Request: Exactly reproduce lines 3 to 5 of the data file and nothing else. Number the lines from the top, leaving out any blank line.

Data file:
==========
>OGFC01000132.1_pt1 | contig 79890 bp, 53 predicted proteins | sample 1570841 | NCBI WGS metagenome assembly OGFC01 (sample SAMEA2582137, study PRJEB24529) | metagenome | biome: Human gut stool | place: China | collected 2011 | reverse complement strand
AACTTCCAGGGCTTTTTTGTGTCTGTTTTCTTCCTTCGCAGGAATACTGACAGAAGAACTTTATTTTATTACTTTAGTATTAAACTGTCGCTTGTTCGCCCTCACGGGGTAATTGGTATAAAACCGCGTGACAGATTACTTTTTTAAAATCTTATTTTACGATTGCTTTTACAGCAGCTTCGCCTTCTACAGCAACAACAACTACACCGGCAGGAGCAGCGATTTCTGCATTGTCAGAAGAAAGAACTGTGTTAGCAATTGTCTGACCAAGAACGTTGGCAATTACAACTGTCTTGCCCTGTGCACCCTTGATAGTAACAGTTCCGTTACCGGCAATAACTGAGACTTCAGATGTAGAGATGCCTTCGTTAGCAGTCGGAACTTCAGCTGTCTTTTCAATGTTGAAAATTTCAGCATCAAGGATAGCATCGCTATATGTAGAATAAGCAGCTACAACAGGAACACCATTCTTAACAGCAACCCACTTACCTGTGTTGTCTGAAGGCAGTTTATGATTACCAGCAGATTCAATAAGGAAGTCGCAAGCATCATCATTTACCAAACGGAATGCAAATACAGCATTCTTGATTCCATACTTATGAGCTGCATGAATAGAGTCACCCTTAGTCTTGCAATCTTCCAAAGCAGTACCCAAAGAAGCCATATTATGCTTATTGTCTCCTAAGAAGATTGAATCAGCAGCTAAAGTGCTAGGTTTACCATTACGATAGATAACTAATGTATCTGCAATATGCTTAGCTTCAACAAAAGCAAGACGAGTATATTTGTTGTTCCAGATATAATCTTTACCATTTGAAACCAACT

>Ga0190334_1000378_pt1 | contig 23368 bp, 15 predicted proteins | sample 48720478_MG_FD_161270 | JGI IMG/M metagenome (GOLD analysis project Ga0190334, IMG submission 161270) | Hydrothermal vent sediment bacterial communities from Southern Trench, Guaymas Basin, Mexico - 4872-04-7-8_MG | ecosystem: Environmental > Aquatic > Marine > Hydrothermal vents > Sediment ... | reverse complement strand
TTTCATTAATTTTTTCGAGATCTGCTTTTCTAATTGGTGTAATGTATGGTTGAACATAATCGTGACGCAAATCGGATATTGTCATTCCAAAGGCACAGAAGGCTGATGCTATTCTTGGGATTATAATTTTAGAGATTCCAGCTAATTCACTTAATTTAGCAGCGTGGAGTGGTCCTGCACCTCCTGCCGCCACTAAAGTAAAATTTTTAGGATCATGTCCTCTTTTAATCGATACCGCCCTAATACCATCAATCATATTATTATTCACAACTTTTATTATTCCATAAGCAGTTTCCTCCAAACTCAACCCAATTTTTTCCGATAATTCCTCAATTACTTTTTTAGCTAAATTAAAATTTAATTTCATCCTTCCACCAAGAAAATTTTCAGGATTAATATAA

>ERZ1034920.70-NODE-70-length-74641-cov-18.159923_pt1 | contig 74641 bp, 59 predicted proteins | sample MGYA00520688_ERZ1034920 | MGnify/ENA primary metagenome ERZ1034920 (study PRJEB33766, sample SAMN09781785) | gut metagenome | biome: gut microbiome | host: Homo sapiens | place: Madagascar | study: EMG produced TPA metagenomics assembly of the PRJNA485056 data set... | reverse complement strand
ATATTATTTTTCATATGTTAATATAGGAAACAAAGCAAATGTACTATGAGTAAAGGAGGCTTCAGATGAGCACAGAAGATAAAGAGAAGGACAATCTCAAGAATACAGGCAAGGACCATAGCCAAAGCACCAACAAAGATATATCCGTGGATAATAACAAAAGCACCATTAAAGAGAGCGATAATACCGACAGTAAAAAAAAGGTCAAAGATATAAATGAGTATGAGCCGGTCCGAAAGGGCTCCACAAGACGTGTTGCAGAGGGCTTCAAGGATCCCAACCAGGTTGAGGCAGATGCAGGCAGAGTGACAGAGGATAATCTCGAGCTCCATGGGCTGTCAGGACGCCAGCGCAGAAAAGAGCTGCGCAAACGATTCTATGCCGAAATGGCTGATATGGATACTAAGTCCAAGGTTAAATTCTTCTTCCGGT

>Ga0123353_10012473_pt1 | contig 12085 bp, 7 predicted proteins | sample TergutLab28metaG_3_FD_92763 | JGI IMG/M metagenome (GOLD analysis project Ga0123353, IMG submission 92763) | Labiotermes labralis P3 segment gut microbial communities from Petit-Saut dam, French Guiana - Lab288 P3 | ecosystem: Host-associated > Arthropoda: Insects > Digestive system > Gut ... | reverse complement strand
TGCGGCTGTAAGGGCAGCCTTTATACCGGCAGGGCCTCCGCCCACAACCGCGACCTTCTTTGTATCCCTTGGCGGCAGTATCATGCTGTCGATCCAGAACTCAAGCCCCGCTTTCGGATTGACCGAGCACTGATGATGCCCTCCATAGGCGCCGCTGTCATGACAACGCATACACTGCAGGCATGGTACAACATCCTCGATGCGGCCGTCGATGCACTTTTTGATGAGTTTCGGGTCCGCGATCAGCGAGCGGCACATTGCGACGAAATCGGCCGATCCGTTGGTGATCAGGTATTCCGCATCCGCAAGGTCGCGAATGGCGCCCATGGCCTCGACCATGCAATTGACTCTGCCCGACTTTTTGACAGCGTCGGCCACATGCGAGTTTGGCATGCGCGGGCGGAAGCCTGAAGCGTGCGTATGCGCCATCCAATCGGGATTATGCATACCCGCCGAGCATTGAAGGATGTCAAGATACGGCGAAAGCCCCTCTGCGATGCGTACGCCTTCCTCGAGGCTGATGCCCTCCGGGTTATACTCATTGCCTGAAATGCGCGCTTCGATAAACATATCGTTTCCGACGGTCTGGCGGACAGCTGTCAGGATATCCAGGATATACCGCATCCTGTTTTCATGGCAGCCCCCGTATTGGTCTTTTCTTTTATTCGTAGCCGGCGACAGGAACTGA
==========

>Ga0190334_1000378_pt1 | contig 23368 bp, 15 predicted proteins | sample 48720478_MG_FD_161270 | JGI IMG/M metagenome (GOLD analysis project Ga0190334, IMG submission 161270) | Hydrothermal vent sediment bacterial communities from Southern Trench, Guaymas Basin, Mexico - 4872-04-7-8_MG | ecosystem: Environmental > Aquatic > Marine > Hydrothermal vents > Sediment ... | reverse complement strand
TTTCATTAATTTTTTCGAGATCTGCTTTTCTAATTGGTGTAATGTATGGTTGAACATAATCGTGACGCAAATCGGATATTGTCATTCCAAAGGCACAGAAGGCTGATGCTATTCTTGGGATTATAATTTTAGAGATTCCAGCTAATTCACTTAATTTAGCAGCGTGGAGTGGTCCTGCACCTCCTGCCGCCACTAAAGTAAAATTTTTAGGATCATGTCCTCTTTTAATCGATACCGCCCTAATACCATCAATCATATTATTATTCACAACTTTTATTATTCCATAAGCAGTTTCCTCCAAACTCAACCCAATTTTTTCCGATAATTCCTCAATTACTTTTTTAGCTAAATTAAAATTTAATTTCATCCTTCCACCAAGAAAATTTTCAGGATTAATATAA

>ERZ1034920.70-NODE-70-length-74641-cov-18.159923_pt1 | contig 74641 bp, 59 predicted proteins | sample MGYA00520688_ERZ1034920 | MGnify/ENA primary metagenome ERZ1034920 (study PRJEB33766, sample SAMN09781785) | gut metagenome | biome: gut microbiome | host: Homo sapiens | place: Madagascar | study: EMG produced TPA metagenomics assembly of the PRJNA485056 data set... | reverse complement strand